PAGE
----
Care of the Woman Experiencing Operative Vaginal and Cesarean Birth

Care of the Woman Experiencing Operative Vaginal and Cesarean Birth

Donna R. Frye

Sarah Branan

Part 1 Operative Vaginal Birth

Although most women desire and set a goal for spontaneous vaginal birth, complications may arise, necessitating consideration of other options to facilitate birth such as application of forceps or vacuum, or cesarean section. Operative vaginal birth, assisted by vacuum or forceps, is a modification in the mode of delivery implemented by the primary care provider in certain circumstances in order to reduce maternal or fetal risk. While the overall rate of operative vaginal birth has decreased (3.5% of all births), vacuum-assisted births have increased. Vacuum-assisted births account for 4% of all vaginal births, while forceps-assisted births represent 1%.1

Vacuum-Assisted Birth (Vacuum Extraction)

Vacuum-assisted birth is achieved by the use of a vacuum cup attached to the fetal head (occiput). Suction is used to create negative pressure developing an artificial caput (chignon), and ensuring a snug fit of the cap onto the head (Fig. 15.1). The birth attendant uses gentle traction while the woman actively pushes with contractions to help the fetal head descend and shorten the second stage of labor.

FIGURE 15.1 Vacuum extraction. (From Pillitteri, A. (2007). Maternal & child health nursing: Care of the childbearing & childrearing family (5th ed.). Philadelphia, PA: Lippincott Williams & Wilkins.)

Vacuum may be used in a variety of situations. Some of the most common scenarios are summarized in Display 15.1.

For vacuum-assisted birth to be successful1,2,3:

  • The fetus must be in a vertex (cephalic) presentation, engaged, with the head position known

  • The membranes must be ruptured to ensure proper placement

  • The woman’s cervix should be completely dilated to avoid potential lacerations

Contraindications to vacuum use include1,2,3:

  • face or breech presentation

  • evidence of CPD as determined by the obstetric provider

  • fetal osteogenesis imperfecta

  • gestational age less than 34 weeks

  • estimated fetal weight less than 2,500 g or greater than 4,000 g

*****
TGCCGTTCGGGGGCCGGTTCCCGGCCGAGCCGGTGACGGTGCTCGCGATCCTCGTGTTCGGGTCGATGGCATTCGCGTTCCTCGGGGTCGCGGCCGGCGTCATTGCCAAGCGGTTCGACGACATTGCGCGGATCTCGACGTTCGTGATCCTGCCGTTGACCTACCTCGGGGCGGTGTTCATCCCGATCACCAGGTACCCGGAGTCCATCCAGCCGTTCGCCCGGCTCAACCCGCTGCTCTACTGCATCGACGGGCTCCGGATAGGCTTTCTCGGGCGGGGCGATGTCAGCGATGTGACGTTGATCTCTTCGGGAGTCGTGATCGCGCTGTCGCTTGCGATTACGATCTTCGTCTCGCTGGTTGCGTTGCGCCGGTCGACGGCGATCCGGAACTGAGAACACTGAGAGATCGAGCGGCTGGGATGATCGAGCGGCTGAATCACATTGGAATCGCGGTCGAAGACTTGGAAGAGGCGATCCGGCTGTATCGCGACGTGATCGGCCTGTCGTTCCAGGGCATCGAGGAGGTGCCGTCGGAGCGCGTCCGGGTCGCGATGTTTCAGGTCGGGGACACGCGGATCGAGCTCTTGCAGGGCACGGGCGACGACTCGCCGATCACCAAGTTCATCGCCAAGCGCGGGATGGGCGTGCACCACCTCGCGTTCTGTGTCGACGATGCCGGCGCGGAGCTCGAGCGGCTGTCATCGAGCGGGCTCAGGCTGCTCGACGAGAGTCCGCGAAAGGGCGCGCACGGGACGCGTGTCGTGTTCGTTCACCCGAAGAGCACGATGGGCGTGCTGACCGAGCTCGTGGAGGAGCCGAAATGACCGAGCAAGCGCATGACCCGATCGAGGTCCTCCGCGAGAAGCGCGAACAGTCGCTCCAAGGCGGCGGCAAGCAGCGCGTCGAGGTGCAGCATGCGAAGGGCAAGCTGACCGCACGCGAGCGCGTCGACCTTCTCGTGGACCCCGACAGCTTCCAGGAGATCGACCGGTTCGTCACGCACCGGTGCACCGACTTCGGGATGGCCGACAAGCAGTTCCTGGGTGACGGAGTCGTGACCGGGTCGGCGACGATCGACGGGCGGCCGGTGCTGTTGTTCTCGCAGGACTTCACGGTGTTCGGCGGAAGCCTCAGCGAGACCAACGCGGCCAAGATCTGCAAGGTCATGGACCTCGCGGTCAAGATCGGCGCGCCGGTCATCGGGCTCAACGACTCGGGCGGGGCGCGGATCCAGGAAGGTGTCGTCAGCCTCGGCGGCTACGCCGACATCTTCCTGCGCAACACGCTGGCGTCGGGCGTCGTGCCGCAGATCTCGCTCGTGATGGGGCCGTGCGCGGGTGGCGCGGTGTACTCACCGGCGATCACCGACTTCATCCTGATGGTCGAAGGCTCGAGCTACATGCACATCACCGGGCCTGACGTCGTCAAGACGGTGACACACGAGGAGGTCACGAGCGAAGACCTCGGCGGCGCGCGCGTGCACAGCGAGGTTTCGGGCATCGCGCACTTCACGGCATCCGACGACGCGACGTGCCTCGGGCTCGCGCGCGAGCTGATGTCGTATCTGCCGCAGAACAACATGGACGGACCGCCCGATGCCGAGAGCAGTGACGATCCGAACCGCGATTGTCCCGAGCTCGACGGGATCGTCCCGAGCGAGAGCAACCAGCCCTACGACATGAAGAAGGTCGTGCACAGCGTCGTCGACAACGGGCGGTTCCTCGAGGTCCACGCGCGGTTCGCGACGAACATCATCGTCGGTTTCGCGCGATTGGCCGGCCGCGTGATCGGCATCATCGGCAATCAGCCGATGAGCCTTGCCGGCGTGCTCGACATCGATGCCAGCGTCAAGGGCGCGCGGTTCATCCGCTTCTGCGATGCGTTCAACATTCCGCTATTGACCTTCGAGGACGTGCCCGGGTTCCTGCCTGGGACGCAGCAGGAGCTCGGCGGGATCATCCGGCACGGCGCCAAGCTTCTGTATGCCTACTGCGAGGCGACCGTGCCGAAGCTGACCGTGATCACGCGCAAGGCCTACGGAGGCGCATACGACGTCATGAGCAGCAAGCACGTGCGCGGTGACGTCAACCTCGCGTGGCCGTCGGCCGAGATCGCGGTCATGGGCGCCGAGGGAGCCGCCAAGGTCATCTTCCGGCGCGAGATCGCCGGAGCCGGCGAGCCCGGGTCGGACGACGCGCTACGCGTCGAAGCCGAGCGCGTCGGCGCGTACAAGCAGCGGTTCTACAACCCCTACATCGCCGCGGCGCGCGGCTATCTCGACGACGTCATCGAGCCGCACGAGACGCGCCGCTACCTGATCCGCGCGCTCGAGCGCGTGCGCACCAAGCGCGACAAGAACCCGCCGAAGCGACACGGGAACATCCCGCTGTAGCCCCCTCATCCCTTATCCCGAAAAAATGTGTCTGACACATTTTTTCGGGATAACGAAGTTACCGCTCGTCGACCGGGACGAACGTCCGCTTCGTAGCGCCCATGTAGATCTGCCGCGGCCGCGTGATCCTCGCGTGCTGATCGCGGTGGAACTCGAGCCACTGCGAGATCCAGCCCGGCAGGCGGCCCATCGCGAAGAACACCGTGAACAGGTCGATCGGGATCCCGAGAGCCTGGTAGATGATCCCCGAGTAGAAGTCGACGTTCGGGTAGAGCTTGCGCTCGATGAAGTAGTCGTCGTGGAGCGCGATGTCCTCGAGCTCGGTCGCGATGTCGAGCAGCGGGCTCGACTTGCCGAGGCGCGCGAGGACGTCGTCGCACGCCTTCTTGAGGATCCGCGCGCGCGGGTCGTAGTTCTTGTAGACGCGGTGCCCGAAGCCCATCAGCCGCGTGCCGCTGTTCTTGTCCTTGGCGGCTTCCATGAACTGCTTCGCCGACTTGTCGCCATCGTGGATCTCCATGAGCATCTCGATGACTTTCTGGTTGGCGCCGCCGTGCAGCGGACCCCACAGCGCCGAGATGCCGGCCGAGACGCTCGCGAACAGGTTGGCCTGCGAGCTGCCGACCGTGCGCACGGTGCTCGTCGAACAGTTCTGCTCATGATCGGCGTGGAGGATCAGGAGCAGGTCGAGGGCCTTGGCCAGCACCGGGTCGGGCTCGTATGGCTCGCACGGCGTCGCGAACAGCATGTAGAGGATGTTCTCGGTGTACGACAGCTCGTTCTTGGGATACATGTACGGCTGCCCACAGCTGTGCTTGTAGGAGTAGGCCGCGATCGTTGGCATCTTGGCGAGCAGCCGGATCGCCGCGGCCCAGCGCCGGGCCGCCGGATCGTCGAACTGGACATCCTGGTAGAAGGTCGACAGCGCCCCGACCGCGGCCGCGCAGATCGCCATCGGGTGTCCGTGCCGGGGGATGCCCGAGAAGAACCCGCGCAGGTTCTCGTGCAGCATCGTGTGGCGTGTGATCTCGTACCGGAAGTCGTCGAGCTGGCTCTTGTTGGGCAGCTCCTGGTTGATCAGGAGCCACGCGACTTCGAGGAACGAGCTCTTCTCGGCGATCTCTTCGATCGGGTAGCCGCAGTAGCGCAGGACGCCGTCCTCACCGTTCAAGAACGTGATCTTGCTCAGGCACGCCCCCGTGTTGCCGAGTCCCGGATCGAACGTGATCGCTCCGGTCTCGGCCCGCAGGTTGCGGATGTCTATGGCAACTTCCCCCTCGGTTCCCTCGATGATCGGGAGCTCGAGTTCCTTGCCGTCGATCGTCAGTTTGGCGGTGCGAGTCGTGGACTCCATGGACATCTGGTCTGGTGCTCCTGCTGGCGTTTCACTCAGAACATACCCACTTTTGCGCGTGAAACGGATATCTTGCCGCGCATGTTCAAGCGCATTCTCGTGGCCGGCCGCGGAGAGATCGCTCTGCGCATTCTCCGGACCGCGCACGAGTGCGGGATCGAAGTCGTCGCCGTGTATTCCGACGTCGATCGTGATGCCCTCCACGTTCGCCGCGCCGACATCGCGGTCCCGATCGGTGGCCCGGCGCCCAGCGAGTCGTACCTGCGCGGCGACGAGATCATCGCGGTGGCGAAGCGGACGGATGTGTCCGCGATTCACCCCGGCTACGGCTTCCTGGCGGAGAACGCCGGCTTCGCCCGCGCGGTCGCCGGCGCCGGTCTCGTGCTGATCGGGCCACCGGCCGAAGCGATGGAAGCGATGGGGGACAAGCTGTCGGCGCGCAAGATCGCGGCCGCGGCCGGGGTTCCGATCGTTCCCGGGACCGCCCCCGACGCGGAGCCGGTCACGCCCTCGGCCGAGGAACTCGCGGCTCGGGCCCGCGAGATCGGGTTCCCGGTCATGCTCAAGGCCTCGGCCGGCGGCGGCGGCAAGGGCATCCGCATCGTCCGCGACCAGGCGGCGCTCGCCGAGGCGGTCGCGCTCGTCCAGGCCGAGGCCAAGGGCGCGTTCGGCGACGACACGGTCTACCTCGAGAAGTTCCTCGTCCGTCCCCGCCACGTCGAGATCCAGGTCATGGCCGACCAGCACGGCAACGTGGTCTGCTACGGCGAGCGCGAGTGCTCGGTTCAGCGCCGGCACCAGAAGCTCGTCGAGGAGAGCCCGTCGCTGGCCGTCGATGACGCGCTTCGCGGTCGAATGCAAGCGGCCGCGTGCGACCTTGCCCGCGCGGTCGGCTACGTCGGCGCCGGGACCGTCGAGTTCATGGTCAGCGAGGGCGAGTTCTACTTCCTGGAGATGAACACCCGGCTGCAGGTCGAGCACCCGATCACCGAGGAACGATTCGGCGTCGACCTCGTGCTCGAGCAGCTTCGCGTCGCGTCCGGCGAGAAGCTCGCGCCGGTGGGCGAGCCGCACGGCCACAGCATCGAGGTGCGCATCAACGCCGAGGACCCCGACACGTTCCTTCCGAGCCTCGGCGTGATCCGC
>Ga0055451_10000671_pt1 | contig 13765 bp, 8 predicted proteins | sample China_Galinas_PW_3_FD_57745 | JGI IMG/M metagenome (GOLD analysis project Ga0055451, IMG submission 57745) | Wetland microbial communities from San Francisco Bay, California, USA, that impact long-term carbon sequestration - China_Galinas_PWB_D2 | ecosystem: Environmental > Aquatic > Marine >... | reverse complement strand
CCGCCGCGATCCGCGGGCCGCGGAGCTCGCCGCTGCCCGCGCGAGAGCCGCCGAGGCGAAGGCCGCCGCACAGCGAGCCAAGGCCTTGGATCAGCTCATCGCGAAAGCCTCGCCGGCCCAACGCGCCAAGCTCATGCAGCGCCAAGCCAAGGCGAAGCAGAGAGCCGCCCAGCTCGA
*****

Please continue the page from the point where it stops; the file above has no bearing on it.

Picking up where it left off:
• live fetus with a known bleeding disorder

The newborn commonly experiences cup marks, bruising, and minor lacerations (Fig. 15.2). These effects are lessened with the use of a soft cup.3,4

FIGURE 15.2 Caput succedaneum. (From Pillitteri, A. (2007). Maternal & child health nursing: Care of the childbearing & childrearing family (5th ed.). Philadelphia, PA: Lippincott Williams & Wilkins.)

Other risks include1,3:

  • cephalohematoma

  • subgaleal hematoma

  • retinal hemorrhage

  • intracranial hemorrhage

  • skull fractures

NOTE: Scalp avulsions, abrasions, blistering, bruising, and other trauma are more likely to occur when the vacuum is applied for a prolonged period of time (longer than 20 minutes) or with excessive suction (maximum pressure force should not be longer than 10 minutes).5,6

BE PREPARED: Shoulder dystocia may be more frequently encountered with mid pelvic vacuum extraction and has a higher risk of brachial plexus injury than forceps-assisted or cesarean births.1

Maternal complications are rare, but may include pain, bladder trauma, perineal lacerations, and soft tissue injuries to the vulva, vagina, cervix, and anal sphincter.2,5 Perineal wound infections, vaginal bleeding, uterine atony, and anemia may also result from vacuum-assisted birth.1,7

The nurse’s role in a vacuum-assisted birth is twofold: educating the woman and family about the procedure and assisting the provider. Nursing actions are summarized in Display 15.2.

Vacuum is generally preferred to forceps for operative vaginal birth because it is easier to apply and there is less associated maternal trauma. Provider preference training and frequency of use are also considerations.5,6

Forceps-Assisted Birth

Obstetrical forceps are metal blades designed to curve around the fetal head and help to facilitate birth. Forceps are shaped to fit the fetal head and maternal pelvis using blades that are curved to provide the best traction in a variety of situations. The blades are joined with a locking pin, screw, or groove to limit compression of the fetal skull.2,7,8

Incidence of forceps-assisted birth varies according to birthing facility and the skill and experience of the provider. The incidence has decreased in the last few decades as providers opt for the use of the vacuum or cesarean section.7,9